As described in Part 1, each major scale mode has a characteristic note that evokes the flavor of that modality. The characteristic note of the A Ionian mode is the major 7th (G#). The characteristic note of the B Dorian mode is the major 6th (also G#).
It’s not compulsory to use the characteristic note within your melodies, but if you want to bring out the “flavor” of Dorian mode you may want to target and incorporate it into your phrases. Bear in mind, however, that the characteristic note may not be the best tone to sustain over a Dorian chord progression. Let your ears be the guiding factor into what works over any given series of chords.
Here’s an example of how to use Dorian mode from my “Master of Modes” series of video lessons available at RobbieCalvo.com:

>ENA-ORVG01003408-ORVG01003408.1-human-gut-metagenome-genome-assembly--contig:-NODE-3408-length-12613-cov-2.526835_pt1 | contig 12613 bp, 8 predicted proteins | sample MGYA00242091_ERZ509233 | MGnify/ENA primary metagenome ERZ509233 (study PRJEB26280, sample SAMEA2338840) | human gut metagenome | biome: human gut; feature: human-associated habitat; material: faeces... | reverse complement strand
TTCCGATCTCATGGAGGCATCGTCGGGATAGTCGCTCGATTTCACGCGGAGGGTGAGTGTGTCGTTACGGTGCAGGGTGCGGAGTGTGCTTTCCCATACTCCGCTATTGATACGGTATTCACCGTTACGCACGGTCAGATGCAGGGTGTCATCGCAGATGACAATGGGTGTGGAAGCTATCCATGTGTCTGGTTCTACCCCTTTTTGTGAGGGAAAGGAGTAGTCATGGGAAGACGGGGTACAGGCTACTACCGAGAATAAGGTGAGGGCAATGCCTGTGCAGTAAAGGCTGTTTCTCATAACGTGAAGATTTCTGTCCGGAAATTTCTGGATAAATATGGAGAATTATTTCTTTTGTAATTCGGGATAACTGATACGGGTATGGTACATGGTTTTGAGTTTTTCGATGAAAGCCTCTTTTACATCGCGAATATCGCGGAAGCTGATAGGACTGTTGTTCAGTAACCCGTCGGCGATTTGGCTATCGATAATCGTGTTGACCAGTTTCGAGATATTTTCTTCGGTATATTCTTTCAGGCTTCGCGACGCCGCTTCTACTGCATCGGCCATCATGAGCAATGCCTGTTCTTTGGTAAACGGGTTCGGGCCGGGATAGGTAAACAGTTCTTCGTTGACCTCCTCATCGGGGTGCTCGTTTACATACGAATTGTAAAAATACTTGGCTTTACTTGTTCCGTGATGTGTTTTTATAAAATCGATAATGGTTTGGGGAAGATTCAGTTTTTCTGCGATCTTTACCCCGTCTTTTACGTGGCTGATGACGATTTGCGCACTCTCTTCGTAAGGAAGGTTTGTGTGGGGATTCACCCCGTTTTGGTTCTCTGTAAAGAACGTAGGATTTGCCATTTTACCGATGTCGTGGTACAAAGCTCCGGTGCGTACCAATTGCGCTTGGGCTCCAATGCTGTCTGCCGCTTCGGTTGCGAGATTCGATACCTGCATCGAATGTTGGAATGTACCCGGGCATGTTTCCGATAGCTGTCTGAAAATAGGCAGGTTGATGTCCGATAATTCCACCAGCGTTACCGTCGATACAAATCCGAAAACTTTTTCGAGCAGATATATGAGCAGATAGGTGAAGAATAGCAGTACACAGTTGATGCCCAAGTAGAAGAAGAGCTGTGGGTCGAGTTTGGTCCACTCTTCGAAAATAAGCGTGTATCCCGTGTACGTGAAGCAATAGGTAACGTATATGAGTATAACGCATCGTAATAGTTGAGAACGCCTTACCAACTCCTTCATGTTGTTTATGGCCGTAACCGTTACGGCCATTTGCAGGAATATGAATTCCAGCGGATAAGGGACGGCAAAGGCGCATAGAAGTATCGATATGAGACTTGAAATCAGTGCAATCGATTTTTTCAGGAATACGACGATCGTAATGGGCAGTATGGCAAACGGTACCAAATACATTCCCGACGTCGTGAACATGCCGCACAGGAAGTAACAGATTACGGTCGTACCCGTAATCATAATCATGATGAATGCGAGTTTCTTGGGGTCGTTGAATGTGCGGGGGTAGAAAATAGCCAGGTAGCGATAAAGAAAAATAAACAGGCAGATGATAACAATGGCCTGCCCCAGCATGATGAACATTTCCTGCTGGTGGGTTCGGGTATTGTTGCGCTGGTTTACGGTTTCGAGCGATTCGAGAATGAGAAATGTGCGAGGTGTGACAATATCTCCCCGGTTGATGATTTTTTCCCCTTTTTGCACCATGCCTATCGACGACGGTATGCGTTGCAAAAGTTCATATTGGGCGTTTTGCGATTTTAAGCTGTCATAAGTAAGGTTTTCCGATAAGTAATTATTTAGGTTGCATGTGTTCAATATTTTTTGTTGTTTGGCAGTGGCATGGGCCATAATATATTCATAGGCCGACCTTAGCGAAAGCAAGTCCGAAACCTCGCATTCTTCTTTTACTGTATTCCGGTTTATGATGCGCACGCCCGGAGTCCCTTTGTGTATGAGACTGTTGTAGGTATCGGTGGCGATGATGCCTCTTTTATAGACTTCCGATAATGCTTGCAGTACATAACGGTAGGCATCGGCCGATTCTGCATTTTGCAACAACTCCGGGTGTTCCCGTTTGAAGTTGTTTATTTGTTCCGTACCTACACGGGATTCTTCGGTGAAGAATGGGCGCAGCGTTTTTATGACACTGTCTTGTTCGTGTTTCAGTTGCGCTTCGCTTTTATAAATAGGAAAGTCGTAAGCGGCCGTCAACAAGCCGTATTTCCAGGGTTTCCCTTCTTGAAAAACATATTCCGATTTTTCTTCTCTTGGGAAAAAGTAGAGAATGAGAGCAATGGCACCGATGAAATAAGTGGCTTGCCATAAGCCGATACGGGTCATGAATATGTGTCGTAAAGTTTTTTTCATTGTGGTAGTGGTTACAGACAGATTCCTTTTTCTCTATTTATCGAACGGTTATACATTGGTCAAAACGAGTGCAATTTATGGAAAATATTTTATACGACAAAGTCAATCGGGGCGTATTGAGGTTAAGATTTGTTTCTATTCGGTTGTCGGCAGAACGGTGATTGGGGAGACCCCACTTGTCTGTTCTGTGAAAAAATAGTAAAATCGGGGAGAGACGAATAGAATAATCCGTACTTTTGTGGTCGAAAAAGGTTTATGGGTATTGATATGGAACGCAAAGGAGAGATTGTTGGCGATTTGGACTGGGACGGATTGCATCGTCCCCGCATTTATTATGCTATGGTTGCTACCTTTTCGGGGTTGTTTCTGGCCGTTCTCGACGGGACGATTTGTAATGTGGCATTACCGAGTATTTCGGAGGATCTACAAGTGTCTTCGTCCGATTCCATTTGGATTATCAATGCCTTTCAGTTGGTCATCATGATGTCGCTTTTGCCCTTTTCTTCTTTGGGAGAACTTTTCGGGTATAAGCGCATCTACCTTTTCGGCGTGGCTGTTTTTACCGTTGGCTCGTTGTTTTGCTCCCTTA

This is the B Dorian chord progression I’m playing over:
I: Bmi9 I Asus A E/G# :I
The first note of the opening phrase in my solo is C#. I’m accentuating and sustaining this note for some time, and it works really well because it’s an additional chord tone that I added to Bmi7 to create a Bmi9 chord.
In addition to the 9th, my first two phrases resolve on F# (the 5th) and B (the root of Bmi9). It’s not until the third and fourth phrases of my solo that I really start to accentuate the Dorian characteristic note of G#.
Listen to the solo a couple of times to hear the effect that the characteristic note has on the mood of the composition. I’m also repeating melodic motifs and leaving lots of space between each phrase to let the melodies breathe and stand alone as independent musical statements. (Click here to view a transcription of my solo.)